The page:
Server space is different. Depending on whose figures you believe, there were about as many new Linux server installations last year as new NT installations. And, no, that doesn't count the kind of Linux server installations we're discussing. That's serious, corporate, back-office Linux installations. I believe those estimates are accurate, because I have many friends who are IS Directors and so on. What I hear from them is that Linux is arriving in their shops in serious numbers, and being used for production, line-of-business purposes.

This reminds me very much of what NT did to NetWare. When NT 3.1 shipped, all the NetWare folks laughed it off, if they even noticed it. NetWare held literally 95% of the network seats, and no one saw NT as any kind of credible threat. Well, NT has now made NetWare a niche product, which currently survives only by continuing to harvest its installed base. That despite the fact that NetWare has always been and remains a better NOS than NT for most purposes.

I think Linux may well do the same thing to NT that NT did to NetWare. NetWare never recovered from shipping 4.0, which was an entirely new operating system. No one understood NDS, and converting from NetWare 3.1X to 4.0 was by no means a simple upgrade. Since people were considering what amounted to installing a new NOS anyway, they looked at both NetWare 4.0 and NT, and chose NT in increasingly large numbers. Now Microsoft finds themselves in a similar position. NT5 is not a simple upgrade from NT4. It's an entirely new operating system, and no one understands ADS. Worse still, Microsoft shipped Windows 2000 Server in what amounts to alpha form. W2KP is reasonably complete, although I still consider it a beta, but W2KS is in no way ready for prime time. That leaves the door open for Linux, and I suspect that Microsoft will have cause to regret that.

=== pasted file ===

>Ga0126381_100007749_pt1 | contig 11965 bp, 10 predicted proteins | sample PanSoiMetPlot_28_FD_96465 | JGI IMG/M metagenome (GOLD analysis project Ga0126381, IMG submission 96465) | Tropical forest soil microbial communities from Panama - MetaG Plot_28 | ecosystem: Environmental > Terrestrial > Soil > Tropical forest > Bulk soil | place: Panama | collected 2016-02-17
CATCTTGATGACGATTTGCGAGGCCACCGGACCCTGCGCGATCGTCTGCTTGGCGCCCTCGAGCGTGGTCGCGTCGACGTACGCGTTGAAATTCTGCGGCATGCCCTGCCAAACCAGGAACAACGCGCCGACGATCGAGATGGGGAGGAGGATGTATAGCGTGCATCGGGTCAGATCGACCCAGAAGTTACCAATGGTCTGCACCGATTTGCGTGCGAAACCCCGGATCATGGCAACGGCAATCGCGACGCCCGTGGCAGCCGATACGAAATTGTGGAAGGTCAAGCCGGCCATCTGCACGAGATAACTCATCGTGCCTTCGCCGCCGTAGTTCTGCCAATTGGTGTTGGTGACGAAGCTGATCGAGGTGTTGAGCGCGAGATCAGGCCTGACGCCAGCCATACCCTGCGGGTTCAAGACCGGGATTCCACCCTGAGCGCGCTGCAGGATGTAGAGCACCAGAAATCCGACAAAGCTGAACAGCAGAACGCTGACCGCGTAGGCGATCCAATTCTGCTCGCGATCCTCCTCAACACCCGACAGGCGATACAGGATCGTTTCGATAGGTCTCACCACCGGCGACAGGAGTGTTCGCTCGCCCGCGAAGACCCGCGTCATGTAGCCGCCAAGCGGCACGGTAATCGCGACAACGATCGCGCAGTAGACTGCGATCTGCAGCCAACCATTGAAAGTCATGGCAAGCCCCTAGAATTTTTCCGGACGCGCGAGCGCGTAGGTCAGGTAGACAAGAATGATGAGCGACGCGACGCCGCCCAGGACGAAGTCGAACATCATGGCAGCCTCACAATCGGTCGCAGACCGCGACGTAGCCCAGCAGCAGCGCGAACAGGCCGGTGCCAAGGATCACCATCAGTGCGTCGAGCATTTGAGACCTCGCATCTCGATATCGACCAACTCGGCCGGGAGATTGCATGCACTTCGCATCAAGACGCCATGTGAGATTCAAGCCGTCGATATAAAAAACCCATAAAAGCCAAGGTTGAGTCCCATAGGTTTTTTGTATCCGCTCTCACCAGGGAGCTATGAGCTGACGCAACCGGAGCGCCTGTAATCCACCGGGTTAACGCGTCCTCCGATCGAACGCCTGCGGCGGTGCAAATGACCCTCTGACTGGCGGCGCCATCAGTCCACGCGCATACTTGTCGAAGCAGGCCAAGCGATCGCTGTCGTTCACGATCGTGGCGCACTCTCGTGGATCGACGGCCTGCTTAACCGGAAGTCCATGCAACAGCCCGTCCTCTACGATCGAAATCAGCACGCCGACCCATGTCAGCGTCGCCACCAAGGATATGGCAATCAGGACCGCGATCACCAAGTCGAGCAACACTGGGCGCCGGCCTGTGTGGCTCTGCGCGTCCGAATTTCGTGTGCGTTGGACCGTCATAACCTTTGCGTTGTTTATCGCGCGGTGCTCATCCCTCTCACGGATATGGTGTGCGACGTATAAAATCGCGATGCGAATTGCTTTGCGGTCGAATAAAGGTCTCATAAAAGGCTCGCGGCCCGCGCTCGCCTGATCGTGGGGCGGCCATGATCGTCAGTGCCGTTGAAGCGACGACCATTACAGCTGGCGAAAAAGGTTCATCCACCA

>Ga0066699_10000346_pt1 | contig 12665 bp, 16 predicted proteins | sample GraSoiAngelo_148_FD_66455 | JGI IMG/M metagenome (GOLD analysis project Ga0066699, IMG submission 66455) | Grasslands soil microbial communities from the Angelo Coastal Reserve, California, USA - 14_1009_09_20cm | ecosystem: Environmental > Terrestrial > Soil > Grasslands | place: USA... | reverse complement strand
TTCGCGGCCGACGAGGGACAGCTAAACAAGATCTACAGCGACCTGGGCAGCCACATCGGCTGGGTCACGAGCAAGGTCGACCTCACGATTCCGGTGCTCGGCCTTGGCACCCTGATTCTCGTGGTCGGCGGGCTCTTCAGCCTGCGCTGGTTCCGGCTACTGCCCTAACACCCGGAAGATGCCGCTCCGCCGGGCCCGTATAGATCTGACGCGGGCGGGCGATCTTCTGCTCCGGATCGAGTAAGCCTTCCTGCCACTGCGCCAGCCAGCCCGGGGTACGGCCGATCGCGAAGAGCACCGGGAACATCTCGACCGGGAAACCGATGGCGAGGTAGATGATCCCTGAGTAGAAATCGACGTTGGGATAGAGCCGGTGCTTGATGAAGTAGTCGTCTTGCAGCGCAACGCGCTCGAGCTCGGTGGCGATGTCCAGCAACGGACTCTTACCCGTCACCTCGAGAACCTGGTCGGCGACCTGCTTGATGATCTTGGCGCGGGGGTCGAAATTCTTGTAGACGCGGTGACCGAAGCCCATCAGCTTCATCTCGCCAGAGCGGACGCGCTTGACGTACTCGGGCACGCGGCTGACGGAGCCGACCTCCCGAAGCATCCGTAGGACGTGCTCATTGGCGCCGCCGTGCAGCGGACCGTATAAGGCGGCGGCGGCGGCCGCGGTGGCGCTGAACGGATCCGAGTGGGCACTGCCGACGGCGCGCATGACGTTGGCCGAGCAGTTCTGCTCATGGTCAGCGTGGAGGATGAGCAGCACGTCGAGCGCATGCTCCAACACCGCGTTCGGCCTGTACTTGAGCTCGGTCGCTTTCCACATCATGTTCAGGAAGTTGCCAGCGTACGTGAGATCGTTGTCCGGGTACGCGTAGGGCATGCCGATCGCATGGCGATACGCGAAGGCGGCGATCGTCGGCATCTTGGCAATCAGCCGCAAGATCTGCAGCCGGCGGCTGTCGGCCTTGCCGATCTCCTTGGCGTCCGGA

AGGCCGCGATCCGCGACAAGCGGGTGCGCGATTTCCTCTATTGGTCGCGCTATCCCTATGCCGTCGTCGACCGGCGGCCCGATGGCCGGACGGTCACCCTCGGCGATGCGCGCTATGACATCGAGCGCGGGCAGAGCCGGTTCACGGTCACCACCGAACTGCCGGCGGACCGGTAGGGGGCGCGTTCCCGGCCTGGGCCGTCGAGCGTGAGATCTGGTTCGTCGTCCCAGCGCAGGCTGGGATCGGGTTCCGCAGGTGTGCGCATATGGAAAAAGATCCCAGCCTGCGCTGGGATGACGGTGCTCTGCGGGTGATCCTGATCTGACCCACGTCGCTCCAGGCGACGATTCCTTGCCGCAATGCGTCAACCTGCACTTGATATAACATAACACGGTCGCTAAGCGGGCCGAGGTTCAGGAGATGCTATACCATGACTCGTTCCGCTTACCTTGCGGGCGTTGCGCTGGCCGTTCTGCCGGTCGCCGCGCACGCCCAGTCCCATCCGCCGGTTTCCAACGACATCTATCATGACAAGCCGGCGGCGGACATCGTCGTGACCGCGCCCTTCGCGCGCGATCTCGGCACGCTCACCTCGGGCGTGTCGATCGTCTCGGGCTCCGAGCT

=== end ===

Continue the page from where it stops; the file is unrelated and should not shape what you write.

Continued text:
My guess is that in 3 years, Linux will be dominant in server space, particularly if just a few things come together (like Novell shipping NDS for Linux). Microsoft may well find that Windows 2000 Server is a niche product by then. So it makes sense for me to learn about Linux early.